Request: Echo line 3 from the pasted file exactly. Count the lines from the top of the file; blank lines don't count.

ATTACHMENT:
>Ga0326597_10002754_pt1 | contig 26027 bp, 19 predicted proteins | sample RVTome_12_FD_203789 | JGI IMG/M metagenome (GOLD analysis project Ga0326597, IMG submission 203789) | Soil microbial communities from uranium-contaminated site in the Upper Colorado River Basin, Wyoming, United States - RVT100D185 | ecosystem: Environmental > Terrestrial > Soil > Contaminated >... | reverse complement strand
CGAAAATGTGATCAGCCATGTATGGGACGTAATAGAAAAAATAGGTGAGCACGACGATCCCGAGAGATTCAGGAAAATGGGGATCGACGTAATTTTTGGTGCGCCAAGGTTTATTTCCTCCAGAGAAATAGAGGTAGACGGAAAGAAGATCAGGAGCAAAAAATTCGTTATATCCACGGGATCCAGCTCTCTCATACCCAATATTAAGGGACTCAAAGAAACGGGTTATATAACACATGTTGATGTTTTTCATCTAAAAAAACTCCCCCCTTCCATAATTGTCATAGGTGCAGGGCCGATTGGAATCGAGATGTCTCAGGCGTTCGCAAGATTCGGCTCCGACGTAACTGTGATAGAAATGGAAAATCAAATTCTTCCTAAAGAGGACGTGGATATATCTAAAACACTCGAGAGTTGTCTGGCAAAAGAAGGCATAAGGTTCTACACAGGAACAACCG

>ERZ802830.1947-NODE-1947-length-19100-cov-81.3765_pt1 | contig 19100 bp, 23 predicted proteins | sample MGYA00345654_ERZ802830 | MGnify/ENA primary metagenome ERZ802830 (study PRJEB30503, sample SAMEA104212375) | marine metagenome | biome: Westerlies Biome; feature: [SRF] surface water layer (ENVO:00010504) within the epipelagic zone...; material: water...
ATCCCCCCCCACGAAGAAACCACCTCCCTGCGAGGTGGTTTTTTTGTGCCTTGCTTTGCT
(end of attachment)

>ERZ802830.1947-NODE-1947-length-19100-cov-81.3765_pt1 | contig 19100 bp, 23 predicted proteins | sample MGYA00345654_ERZ802830 | MGnify/ENA primary metagenome ERZ802830 (study PRJEB30503, sample SAMEA104212375) | marine metagenome | biome: Westerlies Biome; feature: [SRF] surface water layer (ENVO:00010504) within the epipelagic zone...; material: water...